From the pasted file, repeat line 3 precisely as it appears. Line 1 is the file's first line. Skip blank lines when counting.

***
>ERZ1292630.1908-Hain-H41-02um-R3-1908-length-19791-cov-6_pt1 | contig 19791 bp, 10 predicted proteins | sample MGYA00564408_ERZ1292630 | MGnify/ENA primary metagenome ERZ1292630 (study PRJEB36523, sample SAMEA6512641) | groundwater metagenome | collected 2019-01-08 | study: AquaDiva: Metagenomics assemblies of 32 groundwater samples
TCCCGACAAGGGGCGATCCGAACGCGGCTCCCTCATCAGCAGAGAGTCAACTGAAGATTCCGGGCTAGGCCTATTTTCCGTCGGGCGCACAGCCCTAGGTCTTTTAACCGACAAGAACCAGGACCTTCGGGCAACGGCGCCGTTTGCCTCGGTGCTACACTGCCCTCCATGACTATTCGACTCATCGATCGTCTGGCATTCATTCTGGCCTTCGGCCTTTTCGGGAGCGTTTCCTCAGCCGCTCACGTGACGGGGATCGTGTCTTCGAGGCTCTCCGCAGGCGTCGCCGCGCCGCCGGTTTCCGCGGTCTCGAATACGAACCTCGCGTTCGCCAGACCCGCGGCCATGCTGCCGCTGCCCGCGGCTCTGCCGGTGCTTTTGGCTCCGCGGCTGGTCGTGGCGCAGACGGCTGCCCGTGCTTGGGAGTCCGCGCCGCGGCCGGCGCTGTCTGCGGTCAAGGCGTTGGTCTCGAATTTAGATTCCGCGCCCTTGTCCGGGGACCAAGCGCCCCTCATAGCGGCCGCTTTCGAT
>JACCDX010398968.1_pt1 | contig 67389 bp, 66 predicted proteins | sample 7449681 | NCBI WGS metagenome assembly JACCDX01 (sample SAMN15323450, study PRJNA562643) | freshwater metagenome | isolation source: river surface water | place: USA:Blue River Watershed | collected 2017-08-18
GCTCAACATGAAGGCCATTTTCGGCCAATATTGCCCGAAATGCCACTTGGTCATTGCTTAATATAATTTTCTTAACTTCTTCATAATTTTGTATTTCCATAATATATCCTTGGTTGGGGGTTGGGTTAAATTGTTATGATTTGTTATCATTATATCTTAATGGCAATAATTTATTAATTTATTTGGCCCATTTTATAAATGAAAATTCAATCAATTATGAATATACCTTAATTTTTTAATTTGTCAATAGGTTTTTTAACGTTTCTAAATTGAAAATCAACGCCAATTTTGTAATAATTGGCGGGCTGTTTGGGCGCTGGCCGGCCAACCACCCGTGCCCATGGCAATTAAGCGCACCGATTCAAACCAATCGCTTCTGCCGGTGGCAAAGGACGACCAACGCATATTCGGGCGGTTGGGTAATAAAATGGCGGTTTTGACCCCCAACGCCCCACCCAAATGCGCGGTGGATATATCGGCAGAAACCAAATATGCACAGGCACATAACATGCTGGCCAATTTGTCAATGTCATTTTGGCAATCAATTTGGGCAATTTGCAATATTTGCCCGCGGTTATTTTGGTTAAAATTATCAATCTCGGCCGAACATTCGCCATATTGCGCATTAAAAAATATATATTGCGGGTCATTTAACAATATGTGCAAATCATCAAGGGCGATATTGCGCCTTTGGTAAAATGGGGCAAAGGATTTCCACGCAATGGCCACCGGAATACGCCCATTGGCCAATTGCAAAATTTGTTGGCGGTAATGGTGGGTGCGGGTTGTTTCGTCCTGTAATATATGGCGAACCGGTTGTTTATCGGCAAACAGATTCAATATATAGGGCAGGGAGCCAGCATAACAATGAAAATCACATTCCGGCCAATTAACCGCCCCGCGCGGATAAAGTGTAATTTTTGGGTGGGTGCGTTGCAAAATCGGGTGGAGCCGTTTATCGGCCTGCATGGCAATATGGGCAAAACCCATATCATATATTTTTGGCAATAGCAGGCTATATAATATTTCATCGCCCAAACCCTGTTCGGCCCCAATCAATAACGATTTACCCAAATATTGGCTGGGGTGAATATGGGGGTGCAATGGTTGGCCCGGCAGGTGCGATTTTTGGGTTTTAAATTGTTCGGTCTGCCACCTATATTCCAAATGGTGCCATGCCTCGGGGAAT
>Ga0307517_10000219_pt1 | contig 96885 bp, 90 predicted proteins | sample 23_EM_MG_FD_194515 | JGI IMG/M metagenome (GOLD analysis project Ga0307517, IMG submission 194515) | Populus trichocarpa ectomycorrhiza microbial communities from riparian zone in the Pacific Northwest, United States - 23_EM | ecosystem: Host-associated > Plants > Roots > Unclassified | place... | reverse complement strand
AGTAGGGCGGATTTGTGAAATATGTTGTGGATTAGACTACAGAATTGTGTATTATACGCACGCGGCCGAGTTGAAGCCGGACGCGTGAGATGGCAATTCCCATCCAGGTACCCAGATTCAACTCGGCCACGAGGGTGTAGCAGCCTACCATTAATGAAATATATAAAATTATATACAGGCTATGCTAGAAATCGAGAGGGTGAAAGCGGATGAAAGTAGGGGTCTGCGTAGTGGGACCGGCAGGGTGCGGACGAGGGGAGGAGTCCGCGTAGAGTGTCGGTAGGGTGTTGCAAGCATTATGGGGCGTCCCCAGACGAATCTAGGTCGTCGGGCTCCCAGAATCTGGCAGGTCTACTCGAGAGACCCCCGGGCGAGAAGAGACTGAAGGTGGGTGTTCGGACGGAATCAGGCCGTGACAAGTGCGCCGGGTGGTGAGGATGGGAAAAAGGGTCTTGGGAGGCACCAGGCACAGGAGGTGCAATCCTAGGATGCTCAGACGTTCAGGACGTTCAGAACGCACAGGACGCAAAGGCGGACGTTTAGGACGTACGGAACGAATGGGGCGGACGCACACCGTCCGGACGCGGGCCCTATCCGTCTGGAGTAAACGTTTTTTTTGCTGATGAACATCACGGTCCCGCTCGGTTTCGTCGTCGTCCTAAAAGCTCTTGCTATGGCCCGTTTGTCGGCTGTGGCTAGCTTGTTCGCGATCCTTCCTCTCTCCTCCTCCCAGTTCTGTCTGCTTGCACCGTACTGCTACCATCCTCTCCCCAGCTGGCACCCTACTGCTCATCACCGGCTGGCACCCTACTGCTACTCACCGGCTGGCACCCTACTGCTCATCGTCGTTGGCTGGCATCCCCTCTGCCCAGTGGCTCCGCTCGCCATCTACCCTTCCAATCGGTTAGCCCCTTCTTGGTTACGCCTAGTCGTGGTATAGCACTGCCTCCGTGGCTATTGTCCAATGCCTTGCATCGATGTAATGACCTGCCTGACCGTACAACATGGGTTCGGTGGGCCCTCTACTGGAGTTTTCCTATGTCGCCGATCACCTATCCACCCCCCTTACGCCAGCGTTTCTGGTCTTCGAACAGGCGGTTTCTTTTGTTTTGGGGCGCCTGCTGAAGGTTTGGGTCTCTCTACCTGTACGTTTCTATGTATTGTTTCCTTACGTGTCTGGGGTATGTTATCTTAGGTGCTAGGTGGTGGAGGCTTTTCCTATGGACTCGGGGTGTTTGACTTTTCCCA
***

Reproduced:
>JACCDX010398968.1_pt1 | contig 67389 bp, 66 predicted proteins | sample 7449681 | NCBI WGS metagenome assembly JACCDX01 (sample SAMN15323450, study PRJNA562643) | freshwater metagenome | isolation source: river surface water | place: USA:Blue River Watershed | collected 2017-08-18